Mindy Newell: B Is For Bondage

Wonder Woman BondageWonder Woman is psychological propaganda for the new type of woman who should, I believe, rule the world. There isn’t love enough in the male organism to run this planet peacefully. Woman’s body contains twice as many love generating organs and endocrine mechanisms as the male. – William Marston Moulton

When I saw Wonder Woman being constantly put in positions where she’d get tied up with her own rope, or held hostage, even as a kid, my reaction was ‘C’mon, she’s too smart for that. – J. Michael Straczynski

Last week both Entertainment Weekly and the New York Times reviewed The Secret History Of Wonder Woman, written by Jill Lepore, a professor of American history at Harvard and a staff writer for The New Yorker. Lepore’s Book Of Ages, about Benjamin Franklin’s sister, came out last year.

I vaguely knew some of what Lepore writes about, so the reviews weren’t entirely an eye-opening “holy shit!” read for me, but I am confident that the book will surely engender that reaction for those fans of Diana who think of her as the comic book version of Betty Friedan and Bella Abzug and Gloria Steinem, as well as (unfortunately) eager browsing of the more libidinous pages by those who get off on thinking of the Themiscryan as a “Score!” on Superman’s yellow belt. And yes, that is a reference to that infamous t-shirt. See my column on ComicMix, along with that of Martha Thomases, of a few weeks ago for enlightenment, if needed.)

Here’s a short course on William Mouton Marston:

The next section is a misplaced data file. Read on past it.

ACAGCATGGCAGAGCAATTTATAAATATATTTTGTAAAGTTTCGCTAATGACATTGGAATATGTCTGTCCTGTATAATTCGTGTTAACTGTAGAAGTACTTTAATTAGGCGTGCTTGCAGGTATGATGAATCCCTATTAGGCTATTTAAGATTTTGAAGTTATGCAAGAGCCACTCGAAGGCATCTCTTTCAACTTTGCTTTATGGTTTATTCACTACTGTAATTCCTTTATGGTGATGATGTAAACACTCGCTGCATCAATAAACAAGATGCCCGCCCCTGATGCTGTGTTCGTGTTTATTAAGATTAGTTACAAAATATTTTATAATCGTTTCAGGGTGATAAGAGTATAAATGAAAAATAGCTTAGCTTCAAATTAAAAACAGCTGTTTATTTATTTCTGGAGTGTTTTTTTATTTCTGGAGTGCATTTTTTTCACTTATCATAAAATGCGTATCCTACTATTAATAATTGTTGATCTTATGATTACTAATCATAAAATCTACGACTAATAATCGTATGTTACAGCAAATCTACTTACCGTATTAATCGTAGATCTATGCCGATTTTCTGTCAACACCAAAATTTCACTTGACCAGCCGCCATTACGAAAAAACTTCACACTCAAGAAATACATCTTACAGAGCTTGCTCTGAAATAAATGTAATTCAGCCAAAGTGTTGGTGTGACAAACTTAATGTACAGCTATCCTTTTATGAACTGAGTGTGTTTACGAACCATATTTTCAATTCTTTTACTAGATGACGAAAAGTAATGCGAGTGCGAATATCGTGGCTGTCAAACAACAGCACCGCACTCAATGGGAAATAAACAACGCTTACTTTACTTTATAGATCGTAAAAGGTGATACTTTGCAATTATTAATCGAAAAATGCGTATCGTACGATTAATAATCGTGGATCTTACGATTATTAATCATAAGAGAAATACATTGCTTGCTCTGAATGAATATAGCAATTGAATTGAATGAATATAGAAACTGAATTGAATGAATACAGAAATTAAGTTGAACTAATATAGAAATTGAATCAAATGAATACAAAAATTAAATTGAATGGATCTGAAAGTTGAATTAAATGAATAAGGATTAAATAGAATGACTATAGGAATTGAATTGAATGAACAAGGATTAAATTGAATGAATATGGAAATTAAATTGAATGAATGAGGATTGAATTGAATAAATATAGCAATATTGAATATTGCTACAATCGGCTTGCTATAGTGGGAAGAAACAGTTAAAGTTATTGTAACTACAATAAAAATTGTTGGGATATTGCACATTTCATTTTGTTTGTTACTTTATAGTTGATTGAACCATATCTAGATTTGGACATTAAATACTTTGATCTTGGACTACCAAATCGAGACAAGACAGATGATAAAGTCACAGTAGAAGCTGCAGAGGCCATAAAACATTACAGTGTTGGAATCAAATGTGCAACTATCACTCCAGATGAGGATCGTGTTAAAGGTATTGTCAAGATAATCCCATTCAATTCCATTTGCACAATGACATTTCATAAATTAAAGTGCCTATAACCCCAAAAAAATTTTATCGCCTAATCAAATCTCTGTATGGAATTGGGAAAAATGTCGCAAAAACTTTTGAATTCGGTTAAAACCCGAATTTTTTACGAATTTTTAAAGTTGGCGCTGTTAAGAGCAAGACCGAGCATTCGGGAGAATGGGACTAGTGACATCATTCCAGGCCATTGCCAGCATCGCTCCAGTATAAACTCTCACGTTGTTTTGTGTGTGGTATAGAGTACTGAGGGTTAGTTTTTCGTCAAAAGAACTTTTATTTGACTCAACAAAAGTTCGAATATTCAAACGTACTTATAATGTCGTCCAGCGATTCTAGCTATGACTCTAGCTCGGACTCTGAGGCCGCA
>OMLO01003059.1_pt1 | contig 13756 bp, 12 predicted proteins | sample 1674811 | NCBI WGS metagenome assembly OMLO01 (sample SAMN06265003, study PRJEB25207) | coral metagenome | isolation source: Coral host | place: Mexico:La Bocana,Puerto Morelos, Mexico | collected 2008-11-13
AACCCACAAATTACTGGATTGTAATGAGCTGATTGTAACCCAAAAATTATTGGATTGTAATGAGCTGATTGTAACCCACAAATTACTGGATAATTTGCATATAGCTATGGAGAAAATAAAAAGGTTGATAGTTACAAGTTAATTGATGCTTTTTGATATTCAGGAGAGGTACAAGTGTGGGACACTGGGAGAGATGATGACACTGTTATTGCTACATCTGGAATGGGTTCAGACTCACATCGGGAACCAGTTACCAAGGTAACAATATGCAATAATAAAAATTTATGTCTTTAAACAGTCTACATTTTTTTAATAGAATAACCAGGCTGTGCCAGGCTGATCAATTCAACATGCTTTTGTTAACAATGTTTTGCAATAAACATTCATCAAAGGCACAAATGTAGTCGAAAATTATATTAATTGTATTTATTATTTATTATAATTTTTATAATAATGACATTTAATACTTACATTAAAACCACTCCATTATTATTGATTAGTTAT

• Harvard graduate
  • Psychologist
  • Inventor of the polygraph, i.e., the lie detector.
  • Creator of Wonder Woman.
  • Married to one woman, but his mistress lived with them fulltime. Both women (Elizabeth Holloway Marston and Olivia Byrne) served as templates for the Amazon princess.)
  • Serial liar.
  • Sadomasochist in love with bondage.
  • Hypothesized that the masculine concept of “freedom” is violent lawlessness, while its feminine counterpart is based on what he called “love allure,” which leads to idyllic submission and a love of authority.

Bondage, i.e., “idyllic submission,” is a common theme in early Wonder Woman stories; in nearly every one she is tied to a chair, or forced into a strait jacket, or manacled and fettered, or chained, or gagged, or caged, while her fellow Amazons, when they appear, engage in wrestling and bondage play. And while we all know about Diana’s “golden lasso of truth,” which she was not above using as an instrument of bondage against her enemies, did you know that her belt is actually the “Venus girdle,”    Marston’s allegory for his theory of “sex love” training, i.e., embracing submission through eroticism?

Marston believed in female submission, calling it a “noble practice,” and was not shy about its sexual implications: “The only hope for peace is to teach people who are full of pep and unbound force to enjoy being bound…only when the control of self by others is more pleasant than the unbound assertion of self in human relationships can we hope for a stable, peaceful human society…giving to others, being controlled by them, submitting to other people cannot possibly be enjoyable without a strong erotic element.

Oh, by the way, I left out this out:

  • A feminist. (?)